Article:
Blake House is located in the city limits of Asheville, but we are not in downtown and while a 15-minute drive to downtown from the Inn doesn’t seem like a lot of time, for some it is and I understand that.  What’s great about South Asheville is that it is building up quickly, having added the Biltmore Square Town Center with a modern movie theater, a handful of restaurants, and boutiques. South Asheville also has several fabulous independent restaurants and some of the downtown restaurants are opening South Asheville locations (Tupelo Honey Cafe and Fiore’s Ristorante Toscana is coming soon).  Before long, South Asheville will be as big as downtown and guests will have to think of reasons to leave our south location. This South Asheville B&B plans to keep its room rates affordable and our guests as happy and comfortable as possible.

Mention this blog post when making your reservation and receive $10 off your total, in addition to any other special/discount you may qualify for.

Making the National Register of Historic Places

September 28th, 2010 by Skyla Grimes

I am proud to share the news that Blake House has just been accepted to the National Register of Historic Places!  Yes, after a long 3-year process, the consulting firm, Terracon Consultants, Inc., prepared the nomination and it was accepted in August. Many thanks go to Lorraine Norwood, M.A., CRM Manager, Courtney Vuturo, M.A., Historian, and Nancy McReynolds, MHP, Architectural Historian for their tireless work and for putting up with my inquiries. It was all worth it!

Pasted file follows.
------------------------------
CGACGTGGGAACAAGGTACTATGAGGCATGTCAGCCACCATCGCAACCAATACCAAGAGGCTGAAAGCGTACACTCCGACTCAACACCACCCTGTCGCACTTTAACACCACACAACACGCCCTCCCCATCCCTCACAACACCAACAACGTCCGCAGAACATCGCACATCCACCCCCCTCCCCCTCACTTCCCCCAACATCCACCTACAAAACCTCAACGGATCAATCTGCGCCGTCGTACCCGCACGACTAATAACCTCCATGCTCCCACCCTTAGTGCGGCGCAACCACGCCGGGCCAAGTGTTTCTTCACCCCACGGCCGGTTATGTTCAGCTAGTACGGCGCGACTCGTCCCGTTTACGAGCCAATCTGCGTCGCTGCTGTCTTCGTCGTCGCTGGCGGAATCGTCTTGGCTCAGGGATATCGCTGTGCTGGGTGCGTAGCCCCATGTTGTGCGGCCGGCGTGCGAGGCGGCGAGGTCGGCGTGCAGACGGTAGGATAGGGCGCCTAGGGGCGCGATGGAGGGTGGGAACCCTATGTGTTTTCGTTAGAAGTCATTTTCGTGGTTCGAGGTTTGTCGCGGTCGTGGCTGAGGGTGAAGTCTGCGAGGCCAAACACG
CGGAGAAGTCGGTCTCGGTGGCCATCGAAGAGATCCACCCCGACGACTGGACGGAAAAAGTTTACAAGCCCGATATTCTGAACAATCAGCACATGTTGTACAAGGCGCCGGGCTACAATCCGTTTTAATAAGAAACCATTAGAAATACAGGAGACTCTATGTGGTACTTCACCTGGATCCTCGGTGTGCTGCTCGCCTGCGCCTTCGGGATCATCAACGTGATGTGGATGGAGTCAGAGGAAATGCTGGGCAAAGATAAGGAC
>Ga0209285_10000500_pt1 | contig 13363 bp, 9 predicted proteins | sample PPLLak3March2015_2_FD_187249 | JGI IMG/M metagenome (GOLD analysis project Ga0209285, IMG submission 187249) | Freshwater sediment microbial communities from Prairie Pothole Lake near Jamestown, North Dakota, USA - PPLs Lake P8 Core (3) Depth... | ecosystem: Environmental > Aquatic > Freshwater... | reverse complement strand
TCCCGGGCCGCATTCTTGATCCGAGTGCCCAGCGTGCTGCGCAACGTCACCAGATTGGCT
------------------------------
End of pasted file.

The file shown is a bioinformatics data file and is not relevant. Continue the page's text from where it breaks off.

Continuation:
I found these great ladies of Terracon when Courtney stayed at the Inn in 2007 and we got to talking about my desire to get the house on the National Register and Courtney mentioned their desire to break into the area. Based in Atlanta, doing this job in Asheville would be a great opportunity for their company and I had no idea where to start, so I took it as a sign that this relationship was meant to be. And it was!

I still have no idea of all the work that went into this nomination and the research they had to do to dig up some of the history they did, but I am excited to share some of the information from the application.  I am making a copy for the Inn’s history binder so guests are encouraged to check it out during their stay.

Here’s some of the more interesting facts:

  • There are 4 areas of qualification where an applicant to the NRHP can base their significance on – Blake House is significant based on #3 below.
    1. Event(s) – a property is associated with events that have made a significant contribution to the broad patterns of our history.
    2. Person – a property is associated with the lives of persons significant in our past.
    3. Architecture – a property embodies the distinctive characteristics of a type, period, or method of construction or represents the work of a master, or possesses high artistic values, or represents a significant and distinguishable entity whose components lack individual distinction.